It doesn’t look like much, but in the last few days I’ve been working on a little garden in front of the chicken coop. I’ve been browsing Free Range Chicken Garden and while the book is perhaps more oriented to those keeping a small backyard flock it is nonetheless inspiring. The current chicken arrangements involve some time in the coop in the morning, then out “to pasture” in a large area we had fenced off for the goats. In the evening we let them out to free range around our property. So this little garden won’t have their full (damaging) attention. I planted it with some so-called “chicken resistant” plants as well as a few of their favourites, like kale. Tiny kale plants are protected by a chicken wire tent and I seeded some greens under the cover on the other side. I’m hoping these will give the plants a chance for a good start but after that it will all be fair game.
I hope to get a few more herbs that will be useful for sprinkling in the coop and look forward to seeing nasturtiums spilling about. I recruited a few wild strawberries and cowslips from the lawn. G and Little R built the stone path yesterday. Looking forward to seeing it grow up!
I made some lemon curd a week ago and while I stood over it and stirred it occurred to me rhubarb would make a good curd too. We have lots of eggs, we have lots of rhubarb. This afternoon I tried it out. I was hoping for a pale pink mixture but I guess it must be the eggs that give lemon curd its colour, not lemon, so the rhubarb curd is also a cheerful yellow. It tastes lovely. I still want to perfect my recipe but this first attempt is quite passable. Seems like a perfect spring delicacy.
Some creatures need to be loved and loved, with perseverance and determination. They need somebody who is willing to overlook the fact that they always run away, or give every indication that they aren’t interested, or actively evade contact, somebody who’s love is so confident as to create a certainty of being loved in return. And when they get that, something remarkable happens and they give up and love back.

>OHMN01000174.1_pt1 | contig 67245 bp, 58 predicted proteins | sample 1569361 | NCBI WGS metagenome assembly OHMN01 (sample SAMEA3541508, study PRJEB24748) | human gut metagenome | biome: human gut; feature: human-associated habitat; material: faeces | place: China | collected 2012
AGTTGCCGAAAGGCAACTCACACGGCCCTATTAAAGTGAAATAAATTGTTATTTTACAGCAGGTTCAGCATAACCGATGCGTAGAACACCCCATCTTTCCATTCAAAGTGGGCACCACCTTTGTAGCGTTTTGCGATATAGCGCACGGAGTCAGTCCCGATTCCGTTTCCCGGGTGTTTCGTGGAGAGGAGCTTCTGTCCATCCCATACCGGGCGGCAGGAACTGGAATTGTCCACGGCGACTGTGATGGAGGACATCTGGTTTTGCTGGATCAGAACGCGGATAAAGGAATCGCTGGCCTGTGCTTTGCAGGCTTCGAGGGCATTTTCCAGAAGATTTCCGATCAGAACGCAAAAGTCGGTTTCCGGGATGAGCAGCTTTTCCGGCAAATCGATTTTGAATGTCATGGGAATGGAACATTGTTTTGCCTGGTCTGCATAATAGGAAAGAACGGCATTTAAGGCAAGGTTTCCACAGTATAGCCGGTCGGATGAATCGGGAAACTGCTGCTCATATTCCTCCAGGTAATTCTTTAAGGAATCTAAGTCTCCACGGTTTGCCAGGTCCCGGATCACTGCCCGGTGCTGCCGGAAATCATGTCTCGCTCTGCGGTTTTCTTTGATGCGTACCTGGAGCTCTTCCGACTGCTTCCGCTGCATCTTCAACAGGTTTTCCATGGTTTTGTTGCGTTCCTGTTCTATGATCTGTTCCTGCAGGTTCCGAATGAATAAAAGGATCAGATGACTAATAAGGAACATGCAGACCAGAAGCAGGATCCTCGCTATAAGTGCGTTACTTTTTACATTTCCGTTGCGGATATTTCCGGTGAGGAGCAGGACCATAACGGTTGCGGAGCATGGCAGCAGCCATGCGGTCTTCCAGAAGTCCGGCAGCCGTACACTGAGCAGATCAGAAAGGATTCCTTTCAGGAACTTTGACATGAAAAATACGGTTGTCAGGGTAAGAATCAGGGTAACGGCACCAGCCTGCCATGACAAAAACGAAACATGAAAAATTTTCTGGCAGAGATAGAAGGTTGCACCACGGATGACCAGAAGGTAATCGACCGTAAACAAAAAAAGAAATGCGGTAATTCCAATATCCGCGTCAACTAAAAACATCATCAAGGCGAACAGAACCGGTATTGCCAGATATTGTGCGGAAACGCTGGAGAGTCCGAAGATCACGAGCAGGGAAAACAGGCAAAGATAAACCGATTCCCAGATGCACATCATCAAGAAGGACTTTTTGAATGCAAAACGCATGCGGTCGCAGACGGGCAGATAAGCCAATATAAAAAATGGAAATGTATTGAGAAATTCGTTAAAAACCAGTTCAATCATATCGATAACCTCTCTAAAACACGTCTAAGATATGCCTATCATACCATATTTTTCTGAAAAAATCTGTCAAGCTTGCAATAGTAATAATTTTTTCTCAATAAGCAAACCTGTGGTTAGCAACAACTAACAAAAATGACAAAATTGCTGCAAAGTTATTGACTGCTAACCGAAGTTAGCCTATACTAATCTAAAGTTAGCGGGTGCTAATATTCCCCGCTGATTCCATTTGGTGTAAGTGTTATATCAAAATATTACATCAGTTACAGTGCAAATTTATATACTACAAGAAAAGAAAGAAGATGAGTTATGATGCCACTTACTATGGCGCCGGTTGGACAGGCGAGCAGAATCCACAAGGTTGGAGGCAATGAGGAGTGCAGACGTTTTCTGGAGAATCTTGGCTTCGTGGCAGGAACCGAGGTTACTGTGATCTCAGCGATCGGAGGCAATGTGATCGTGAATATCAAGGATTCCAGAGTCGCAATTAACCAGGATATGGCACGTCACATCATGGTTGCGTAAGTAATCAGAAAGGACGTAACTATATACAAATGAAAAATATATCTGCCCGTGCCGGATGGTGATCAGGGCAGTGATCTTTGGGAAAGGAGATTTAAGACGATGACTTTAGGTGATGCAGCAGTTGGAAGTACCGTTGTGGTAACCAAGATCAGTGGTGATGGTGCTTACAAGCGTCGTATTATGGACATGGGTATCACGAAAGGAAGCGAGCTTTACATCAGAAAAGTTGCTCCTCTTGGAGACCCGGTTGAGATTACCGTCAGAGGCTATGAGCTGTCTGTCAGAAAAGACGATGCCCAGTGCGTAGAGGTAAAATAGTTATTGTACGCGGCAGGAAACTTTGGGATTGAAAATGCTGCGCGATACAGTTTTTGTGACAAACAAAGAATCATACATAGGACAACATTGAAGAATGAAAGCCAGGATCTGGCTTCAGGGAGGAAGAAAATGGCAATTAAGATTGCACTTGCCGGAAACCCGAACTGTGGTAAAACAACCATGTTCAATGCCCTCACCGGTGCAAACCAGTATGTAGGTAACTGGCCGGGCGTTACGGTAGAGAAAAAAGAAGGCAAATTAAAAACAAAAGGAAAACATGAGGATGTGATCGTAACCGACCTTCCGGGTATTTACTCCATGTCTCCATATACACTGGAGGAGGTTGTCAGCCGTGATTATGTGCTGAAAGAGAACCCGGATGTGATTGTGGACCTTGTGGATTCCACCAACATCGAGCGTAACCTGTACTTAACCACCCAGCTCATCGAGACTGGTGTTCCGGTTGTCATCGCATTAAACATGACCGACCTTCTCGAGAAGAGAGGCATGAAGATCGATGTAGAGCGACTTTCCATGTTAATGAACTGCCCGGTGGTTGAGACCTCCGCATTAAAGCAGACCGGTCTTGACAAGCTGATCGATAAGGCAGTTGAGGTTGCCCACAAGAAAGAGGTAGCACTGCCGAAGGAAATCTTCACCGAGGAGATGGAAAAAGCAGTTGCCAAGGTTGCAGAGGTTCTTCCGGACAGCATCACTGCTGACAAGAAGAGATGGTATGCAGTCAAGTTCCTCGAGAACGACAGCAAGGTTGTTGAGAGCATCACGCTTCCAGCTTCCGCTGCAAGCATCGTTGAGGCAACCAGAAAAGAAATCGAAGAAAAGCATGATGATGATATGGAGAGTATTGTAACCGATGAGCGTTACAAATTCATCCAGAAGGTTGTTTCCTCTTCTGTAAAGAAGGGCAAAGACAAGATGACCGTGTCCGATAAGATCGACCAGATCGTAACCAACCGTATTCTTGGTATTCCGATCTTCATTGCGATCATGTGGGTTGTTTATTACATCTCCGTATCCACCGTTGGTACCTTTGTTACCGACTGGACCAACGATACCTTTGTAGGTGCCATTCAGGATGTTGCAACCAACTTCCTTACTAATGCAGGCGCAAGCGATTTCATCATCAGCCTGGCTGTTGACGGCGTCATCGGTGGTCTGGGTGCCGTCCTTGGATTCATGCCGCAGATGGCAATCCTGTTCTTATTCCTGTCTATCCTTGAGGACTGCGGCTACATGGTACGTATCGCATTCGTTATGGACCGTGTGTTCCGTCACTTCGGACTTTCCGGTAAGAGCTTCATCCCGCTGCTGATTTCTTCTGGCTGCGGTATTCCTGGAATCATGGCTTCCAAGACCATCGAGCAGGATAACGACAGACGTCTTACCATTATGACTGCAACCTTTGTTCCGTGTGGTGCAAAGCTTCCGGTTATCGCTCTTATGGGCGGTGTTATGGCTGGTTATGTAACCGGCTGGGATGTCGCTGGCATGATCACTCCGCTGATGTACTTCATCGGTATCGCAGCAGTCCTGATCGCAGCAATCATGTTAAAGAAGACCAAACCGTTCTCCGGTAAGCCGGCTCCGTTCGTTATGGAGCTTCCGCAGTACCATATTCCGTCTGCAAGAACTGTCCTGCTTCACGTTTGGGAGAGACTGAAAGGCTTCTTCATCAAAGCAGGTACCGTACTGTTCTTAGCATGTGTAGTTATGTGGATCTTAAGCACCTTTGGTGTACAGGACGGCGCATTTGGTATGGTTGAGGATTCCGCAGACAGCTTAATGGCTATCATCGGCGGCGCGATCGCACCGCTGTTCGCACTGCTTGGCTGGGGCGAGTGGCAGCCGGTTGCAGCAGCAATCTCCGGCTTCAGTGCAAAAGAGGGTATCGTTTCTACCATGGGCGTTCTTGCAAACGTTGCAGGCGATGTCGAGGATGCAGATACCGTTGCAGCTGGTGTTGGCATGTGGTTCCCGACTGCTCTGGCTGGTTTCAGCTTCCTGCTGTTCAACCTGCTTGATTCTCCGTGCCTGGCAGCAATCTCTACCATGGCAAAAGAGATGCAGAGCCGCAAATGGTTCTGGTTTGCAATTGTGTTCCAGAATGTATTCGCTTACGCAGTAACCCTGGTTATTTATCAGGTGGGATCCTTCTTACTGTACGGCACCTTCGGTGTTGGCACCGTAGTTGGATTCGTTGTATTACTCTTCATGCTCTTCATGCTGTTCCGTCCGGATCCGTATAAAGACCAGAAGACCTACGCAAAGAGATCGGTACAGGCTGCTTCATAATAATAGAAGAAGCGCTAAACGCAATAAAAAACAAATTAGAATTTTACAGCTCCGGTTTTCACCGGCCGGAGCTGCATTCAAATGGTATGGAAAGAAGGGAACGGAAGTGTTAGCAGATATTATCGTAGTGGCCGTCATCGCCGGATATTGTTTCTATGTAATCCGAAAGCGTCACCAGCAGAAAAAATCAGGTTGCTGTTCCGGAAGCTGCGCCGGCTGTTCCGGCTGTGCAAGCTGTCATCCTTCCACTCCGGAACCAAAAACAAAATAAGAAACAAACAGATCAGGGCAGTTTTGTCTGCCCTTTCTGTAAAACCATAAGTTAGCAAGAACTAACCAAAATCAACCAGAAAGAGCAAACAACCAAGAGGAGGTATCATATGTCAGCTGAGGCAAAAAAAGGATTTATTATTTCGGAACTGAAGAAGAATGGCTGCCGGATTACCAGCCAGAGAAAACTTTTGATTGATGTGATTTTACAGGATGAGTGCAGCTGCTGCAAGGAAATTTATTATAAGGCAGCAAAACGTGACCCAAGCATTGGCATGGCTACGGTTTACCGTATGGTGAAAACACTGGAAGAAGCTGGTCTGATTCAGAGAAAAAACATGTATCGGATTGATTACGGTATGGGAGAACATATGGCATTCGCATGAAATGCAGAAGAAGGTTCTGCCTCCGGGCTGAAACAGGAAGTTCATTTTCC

High up on the list of my favourite things is gathering from the garden and using my finds as inspiration for a meal. I love that. And it’s early, and there isn’t anything ready in the garden yet, but thankfully there is sorrel and dandelion greens in profusion. And a healthy clump of chives. And add to that the eggs collected daily. (Oh, if only I was an “egg person” and could enjoy an omelette, or indeed any kind of egg dish, then a collection like this could be a meal in itself. I’m serious, I really do regard my dislike of anything eggy as quite a handicap, but I don’t think there is any hope for me in that regard.) So the eggs go in the fridge and I turn the rest into this dish:
Pasta with sorrel pesto (sorrel, garlic, olive oil, roasted almonds) dandelion greens and mozzarella.
Not sure why I find this transformation from gatherings to meal so satisfying but I do. And I have so much more of this to look forward to as things begin to grow.
Nothing beats the real thing, of course, but sometimes being able to use a more cohesive (less messy) “potting soil” is just the thing. This is coffee play dough and some old seed packets filled with beans and other goods from the pantry.
Our chickens have been spending time in the “goat pen” (time to move on and call it the chicken pen, I guess!) because with the arrival of spring they have rediscovered their urge to range onto the neighbour’s property. It’s a very large pen with varied terrain and flora so I don’t feel too bad for them, and I’m glad it’s been working. But maybe because they are “shut up” I found myself thinking about what they have to eat these days. We’ve never been that great about giving the chickens our scraps – they pick and choose and then whatever is left lies around on the ground (until a toddler comes to pick it up). The best is a compost they are free to scratch about in; I’m planning to create a compost pile in the pen this spring so they can do that.